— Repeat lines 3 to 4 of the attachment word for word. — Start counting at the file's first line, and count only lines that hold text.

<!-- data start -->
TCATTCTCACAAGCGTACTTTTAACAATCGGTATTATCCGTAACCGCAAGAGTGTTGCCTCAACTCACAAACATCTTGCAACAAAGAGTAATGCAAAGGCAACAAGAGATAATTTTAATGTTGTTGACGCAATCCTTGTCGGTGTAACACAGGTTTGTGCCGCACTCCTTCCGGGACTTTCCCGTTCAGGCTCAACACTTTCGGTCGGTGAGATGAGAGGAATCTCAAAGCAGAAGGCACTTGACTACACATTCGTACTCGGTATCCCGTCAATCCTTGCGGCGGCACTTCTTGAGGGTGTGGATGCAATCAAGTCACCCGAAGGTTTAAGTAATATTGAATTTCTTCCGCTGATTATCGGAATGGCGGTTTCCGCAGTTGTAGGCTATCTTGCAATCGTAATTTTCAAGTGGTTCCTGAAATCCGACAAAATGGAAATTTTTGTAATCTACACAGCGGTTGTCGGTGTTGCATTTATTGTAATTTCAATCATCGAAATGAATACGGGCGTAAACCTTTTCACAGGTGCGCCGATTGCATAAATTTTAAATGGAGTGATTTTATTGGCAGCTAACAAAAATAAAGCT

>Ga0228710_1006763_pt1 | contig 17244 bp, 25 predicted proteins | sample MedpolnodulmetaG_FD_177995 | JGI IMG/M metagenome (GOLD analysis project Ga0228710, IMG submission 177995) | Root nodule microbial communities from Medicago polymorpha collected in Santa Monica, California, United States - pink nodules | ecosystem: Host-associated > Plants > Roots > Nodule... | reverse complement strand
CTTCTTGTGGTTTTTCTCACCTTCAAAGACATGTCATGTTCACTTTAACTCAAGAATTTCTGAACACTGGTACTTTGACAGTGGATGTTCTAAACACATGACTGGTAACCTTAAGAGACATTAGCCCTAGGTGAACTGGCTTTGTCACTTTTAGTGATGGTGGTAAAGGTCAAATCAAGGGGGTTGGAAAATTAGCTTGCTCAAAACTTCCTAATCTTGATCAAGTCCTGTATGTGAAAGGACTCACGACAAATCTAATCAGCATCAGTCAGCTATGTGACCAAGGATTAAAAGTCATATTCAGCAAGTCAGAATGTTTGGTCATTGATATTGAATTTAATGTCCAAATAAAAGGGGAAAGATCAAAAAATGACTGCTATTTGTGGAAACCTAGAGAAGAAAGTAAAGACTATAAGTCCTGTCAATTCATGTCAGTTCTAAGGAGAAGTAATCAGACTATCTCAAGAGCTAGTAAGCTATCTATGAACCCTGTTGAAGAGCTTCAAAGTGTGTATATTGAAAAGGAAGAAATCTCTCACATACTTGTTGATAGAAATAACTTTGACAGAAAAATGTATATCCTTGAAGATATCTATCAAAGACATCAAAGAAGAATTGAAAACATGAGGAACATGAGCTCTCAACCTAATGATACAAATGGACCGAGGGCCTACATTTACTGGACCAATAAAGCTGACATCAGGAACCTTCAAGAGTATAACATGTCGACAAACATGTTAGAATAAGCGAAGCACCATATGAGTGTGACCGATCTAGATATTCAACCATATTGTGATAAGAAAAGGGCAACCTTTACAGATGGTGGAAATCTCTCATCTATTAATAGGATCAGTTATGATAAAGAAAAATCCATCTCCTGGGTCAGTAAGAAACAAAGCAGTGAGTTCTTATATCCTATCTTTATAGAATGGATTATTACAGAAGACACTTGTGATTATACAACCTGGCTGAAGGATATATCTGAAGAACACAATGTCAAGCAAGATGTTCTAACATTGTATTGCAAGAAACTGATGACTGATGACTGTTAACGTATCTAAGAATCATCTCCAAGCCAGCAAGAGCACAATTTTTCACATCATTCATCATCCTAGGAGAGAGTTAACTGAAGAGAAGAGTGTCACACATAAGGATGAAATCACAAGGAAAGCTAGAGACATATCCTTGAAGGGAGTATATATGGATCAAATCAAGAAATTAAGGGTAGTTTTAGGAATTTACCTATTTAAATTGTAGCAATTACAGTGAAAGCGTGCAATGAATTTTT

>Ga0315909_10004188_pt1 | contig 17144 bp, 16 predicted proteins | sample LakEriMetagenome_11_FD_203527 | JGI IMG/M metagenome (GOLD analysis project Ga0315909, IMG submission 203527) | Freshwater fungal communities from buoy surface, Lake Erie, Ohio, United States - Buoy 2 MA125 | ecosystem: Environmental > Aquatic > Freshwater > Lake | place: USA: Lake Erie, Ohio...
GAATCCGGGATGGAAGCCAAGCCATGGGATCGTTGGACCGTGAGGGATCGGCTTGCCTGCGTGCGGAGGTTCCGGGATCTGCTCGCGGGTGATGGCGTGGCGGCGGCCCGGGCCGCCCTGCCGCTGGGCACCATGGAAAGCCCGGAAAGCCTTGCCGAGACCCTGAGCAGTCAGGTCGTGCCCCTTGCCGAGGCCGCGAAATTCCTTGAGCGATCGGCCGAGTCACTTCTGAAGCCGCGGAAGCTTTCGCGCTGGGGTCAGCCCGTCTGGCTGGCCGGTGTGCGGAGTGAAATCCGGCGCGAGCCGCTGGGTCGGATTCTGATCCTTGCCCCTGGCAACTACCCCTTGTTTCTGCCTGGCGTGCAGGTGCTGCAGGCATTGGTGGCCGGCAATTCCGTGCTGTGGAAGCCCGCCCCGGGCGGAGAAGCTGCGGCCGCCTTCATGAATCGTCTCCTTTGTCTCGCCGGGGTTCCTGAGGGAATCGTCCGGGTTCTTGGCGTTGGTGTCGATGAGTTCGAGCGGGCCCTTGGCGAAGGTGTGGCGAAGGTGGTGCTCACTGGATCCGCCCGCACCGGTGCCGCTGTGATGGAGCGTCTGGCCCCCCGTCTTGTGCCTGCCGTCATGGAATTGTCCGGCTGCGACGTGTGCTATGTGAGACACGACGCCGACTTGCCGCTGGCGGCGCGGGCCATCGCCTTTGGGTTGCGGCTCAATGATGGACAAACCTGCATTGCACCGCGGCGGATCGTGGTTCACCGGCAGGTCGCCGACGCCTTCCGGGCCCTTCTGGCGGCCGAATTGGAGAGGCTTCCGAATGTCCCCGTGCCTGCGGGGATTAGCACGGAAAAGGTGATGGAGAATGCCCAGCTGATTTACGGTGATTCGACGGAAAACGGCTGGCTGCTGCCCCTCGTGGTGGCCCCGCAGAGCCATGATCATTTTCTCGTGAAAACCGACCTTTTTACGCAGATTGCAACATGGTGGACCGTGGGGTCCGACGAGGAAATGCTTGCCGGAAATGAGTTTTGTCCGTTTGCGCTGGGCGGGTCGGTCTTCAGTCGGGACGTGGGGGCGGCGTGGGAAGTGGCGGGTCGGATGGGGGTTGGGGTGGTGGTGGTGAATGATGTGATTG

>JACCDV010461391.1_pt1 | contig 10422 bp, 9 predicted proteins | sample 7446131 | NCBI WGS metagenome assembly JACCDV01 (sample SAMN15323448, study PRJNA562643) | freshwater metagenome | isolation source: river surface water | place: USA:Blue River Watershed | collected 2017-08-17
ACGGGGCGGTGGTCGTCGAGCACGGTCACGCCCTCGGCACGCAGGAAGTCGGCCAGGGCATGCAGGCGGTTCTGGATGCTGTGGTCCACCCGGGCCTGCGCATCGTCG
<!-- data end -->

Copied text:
CTTCTTGTGGTTTTTCTCACCTTCAAAGACATGTCATGTTCACTTTAACTCAAGAATTTCTGAACACTGGTACTTTGACAGTGGATGTTCTAAACACATGACTGGTAACCTTAAGAGACATTAGCCCTAGGTGAACTGGCTTTGTCACTTTTAGTGATGGTGGTAAAGGTCAAATCAAGGGGGTTGGAAAATTAGCTTGCTCAAAACTTCCTAATCTTGATCAAGTCCTGTATGTGAAAGGACTCACGACAAATCTAATCAGCATCAGTCAGCTATGTGACCAAGGATTAAAAGTCATATTCAGCAAGTCAGAATGTTTGGTCATTGATATTGAATTTAATGTCCAAATAAAAGGGGAAAGATCAAAAAATGACTGCTATTTGTGGAAACCTAGAGAAGAAAGTAAAGACTATAAGTCCTGTCAATTCATGTCAGTTCTAAGGAGAAGTAATCAGACTATCTCAAGAGCTAGTAAGCTATCTATGAACCCTGTTGAAGAGCTTCAAAGTGTGTATATTGAAAAGGAAGAAATCTCTCACATACTTGTTGATAGAAATAACTTTGACAGAAAAATGTATATCCTTGAAGATATCTATCAAAGACATCAAAGAAGAATTGAAAACATGAGGAACATGAGCTCTCAACCTAATGATACAAATGGACCGAGGGCCTACATTTACTGGACCAATAAAGCTGACATCAGGAACCTTCAAGAGTATAACATGTCGACAAACATGTTAGAATAAGCGAAGCACCATATGAGTGTGACCGATCTAGATATTCAACCATATTGTGATAAGAAAAGGGCAACCTTTACAGATGGTGGAAATCTCTCATCTATTAATAGGATCAGTTATGATAAAGAAAAATCCATCTCCTGGGTCAGTAAGAAACAAAGCAGTGAGTTCTTATATCCTATCTTTATAGAATGGATTATTACAGAAGACACTTGTGATTATACAACCTGGCTGAAGGATATATCTGAAGAACACAATGTCAAGCAAGATGTTCTAACATTGTATTGCAAGAAACTGATGACTGATGACTGTTAACGTATCTAAGAATCATCTCCAAGCCAGCAAGAGCACAATTTTTCACATCATTCATCATCCTAGGAGAGAGTTAACTGAAGAGAAGAGTGTCACACATAAGGATGAAATCACAAGGAAAGCTAGAGACATATCCTTGAAGGGAGTATATATGGATCAAATCAAGAAATTAAGGGTAGTTTTAGGAATTTACCTATTTAAATTGTAGCAATTACAGTGAAAGCGTGCAATGAATTTTT

>Ga0315909_10004188_pt1 | contig 17144 bp, 16 predicted proteins | sample LakEriMetagenome_11_FD_203527 | JGI IMG/M metagenome (GOLD analysis project Ga0315909, IMG submission 203527) | Freshwater fungal communities from buoy surface, Lake Erie, Ohio, United States - Buoy 2 MA125 | ecosystem: Environmental > Aquatic > Freshwater > Lake | place: USA: Lake Erie, Ohio...